Is it time for an attitude adjustment?

The White House Conference on Aging’s (WHCOA’s) fourth regional event, today in Cleveland, provided another opportunity for government officials, advocates and others to gather to discuss topics identified as themes for the conference: elder justice, long-term services and supports (LTSS), healthy aging and retirement security. An additional, related theme running throughout speakers’ talks on April 27, however, was the need to redefine the way members of our society view older adults and the process of aging.

Nora_Super_Executive_Director_White_House_Conference_On_Aging“I’m old enough for my AARP card, and I’m proud of it,” WHCOA Executive Director Nora Super, left, told the more than 200 in-person attendees at Cleveland’s Global Center for Health Innovation and others watching online. Part of the message of conference events, she added, is to encourage aging adults—and who isn't aging?—to embrace their age; in doing so, others will see that aging isn’t necessarily a negative experience.

Super said that after talking with people at previous conference events, she concluded that “older Americans are calling for a shift in how we think about aging” and that society should focus on the opportunities for older adults, not on their limitations. And baby boomers play an important role in that mindset change as the U.S. population of adults aged 65 or more years nearly doubles to 71.5 million people by 2030, up from 37 million in 2006, according to the Federal Interagency Forum on Age-Related Statistics.

Julian_Castro_Secretary_US_Department_Of_Housing_And_Urban_DevelopementRetirement is no longer looked at as an ending but “as a new and exciting beginning to the next stage of life,” U.S. Department of Housing and Urban Development Secretary Julian Castro, JD, (who said he is 9.5 years away from AARP eligibility) said in remarks preceding Super’s comments. This attitude can be reflected in the country’s policies affecting older adults, including those related to affordable housing, Castro, right, said. “It’s time to develop a 21st-century vision that values older Americans as assets to be cherished and welcomed, not problems to dismiss,” he added.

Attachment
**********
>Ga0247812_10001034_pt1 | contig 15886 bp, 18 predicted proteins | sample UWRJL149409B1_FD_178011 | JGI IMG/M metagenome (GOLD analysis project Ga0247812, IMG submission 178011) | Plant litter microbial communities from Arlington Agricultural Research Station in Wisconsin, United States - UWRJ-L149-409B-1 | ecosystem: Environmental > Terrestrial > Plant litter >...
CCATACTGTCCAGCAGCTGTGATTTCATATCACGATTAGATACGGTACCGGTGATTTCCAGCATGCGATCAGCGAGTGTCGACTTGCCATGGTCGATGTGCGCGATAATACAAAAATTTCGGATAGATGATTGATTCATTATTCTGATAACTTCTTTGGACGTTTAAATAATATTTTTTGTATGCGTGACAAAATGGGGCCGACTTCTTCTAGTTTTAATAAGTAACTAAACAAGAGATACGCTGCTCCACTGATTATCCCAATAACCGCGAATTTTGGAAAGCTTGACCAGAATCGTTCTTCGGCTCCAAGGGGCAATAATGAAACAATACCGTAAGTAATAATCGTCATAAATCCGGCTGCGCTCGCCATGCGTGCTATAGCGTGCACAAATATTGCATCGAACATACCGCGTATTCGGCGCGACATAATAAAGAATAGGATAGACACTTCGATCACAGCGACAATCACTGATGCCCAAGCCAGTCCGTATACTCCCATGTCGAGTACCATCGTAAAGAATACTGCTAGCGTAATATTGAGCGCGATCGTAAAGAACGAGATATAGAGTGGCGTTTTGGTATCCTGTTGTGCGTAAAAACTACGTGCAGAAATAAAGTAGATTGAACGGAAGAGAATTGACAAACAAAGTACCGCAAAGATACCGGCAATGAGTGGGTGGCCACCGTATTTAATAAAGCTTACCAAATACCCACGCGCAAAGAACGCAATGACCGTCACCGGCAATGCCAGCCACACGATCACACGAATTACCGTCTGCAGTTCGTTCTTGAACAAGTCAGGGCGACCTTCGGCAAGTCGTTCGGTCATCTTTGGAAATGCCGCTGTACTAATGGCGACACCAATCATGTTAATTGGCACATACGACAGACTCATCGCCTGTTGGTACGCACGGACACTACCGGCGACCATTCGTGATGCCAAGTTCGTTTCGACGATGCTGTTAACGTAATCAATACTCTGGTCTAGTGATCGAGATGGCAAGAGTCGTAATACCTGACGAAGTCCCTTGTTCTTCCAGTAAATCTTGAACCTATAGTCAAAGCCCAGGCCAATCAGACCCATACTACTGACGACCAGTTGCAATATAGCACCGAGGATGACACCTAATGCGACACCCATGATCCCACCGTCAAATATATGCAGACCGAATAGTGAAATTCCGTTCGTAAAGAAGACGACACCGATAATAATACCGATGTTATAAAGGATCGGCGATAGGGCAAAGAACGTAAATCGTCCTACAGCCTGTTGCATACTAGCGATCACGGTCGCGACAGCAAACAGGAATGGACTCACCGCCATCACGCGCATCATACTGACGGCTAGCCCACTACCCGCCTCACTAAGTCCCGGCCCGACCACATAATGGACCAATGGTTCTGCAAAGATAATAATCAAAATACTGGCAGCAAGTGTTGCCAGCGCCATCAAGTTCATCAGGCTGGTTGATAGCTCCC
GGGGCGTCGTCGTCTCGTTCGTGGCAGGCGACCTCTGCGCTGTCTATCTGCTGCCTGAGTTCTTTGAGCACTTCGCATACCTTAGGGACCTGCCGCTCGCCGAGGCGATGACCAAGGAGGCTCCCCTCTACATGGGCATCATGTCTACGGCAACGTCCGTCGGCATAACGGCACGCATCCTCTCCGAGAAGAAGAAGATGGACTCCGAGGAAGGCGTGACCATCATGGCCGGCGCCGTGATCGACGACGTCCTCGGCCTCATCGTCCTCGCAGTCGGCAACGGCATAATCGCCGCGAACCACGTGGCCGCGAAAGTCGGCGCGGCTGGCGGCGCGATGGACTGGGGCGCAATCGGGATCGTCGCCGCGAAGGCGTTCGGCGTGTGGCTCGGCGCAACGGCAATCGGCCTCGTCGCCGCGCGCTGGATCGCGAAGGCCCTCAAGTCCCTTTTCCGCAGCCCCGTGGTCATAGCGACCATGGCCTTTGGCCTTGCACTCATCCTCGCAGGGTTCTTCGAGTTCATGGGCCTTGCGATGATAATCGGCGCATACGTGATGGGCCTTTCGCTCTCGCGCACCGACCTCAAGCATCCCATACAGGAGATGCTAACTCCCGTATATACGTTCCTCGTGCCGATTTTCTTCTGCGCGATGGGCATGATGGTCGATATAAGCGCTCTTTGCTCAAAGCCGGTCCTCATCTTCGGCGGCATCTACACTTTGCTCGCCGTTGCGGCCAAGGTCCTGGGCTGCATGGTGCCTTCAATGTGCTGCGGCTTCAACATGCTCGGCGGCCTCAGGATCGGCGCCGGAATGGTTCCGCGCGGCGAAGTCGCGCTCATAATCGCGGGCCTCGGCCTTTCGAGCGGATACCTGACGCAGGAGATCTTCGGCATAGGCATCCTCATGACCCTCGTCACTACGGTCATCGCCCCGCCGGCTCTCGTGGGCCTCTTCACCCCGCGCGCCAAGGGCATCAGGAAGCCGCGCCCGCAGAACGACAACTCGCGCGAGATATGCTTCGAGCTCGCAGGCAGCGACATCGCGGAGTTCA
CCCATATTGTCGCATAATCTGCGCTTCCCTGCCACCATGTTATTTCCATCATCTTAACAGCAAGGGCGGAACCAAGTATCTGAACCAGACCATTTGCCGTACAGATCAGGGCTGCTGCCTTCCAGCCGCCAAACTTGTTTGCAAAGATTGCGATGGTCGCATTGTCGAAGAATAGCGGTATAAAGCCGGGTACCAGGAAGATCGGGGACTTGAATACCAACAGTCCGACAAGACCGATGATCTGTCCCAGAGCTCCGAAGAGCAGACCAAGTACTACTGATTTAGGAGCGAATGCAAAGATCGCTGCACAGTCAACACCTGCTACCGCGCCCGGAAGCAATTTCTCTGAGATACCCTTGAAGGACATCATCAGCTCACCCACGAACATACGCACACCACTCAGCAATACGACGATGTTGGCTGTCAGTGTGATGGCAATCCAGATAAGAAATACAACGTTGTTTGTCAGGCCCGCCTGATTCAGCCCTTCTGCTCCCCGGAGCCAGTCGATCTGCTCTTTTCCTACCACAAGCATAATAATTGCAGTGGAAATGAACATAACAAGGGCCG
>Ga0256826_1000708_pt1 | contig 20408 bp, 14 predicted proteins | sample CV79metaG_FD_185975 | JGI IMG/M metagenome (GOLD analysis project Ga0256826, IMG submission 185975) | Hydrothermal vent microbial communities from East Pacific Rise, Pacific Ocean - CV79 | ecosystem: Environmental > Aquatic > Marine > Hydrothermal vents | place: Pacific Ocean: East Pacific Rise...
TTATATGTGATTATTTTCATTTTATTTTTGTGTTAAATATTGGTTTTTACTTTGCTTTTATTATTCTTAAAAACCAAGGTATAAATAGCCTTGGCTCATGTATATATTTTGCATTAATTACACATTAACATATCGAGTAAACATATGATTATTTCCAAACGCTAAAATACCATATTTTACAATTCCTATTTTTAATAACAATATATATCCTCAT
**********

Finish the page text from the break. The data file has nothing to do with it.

Bonnie Kantor-Burman, ScD, director of the Ohio Department of Aging (on the right in the photo below), told meeting attendees that her agency refers to senior citizens as elders to drive home the message that “elders continue to grow, continue to thrive and continue to contribute to the community.” She was part of a panel discussion on healthy aging and LTSS.

“If we are not able to see those in our community as elders,” she continued, “we will have missed an incredible opportunity.” Even for those whose health is declining, Kantor-Burman said, “there is always, always something we can do” to help people age gracefully and thrive.

Peter Whitehouse, MD, PhD, sitting next to Kantor-Burman in the aforementioned photo, noted in the same panel discussion that AARP’s recently introduced Livability Index and other programs “refer to life and not just aging.” “Aging starts at birth [and] is a lifelong activity,” noted the professor of neurology and other specialties at Case Western Reserve University. The new Livability Index provides a measure of how well communities are meeting the needs of aging residents.

I’d like to hear from you. Do you agree that an attitude adjustment is in order when it comes to the aging process and older adults? If so, what additional ideas can you share?

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Topics: Advocacy , Executive Leadership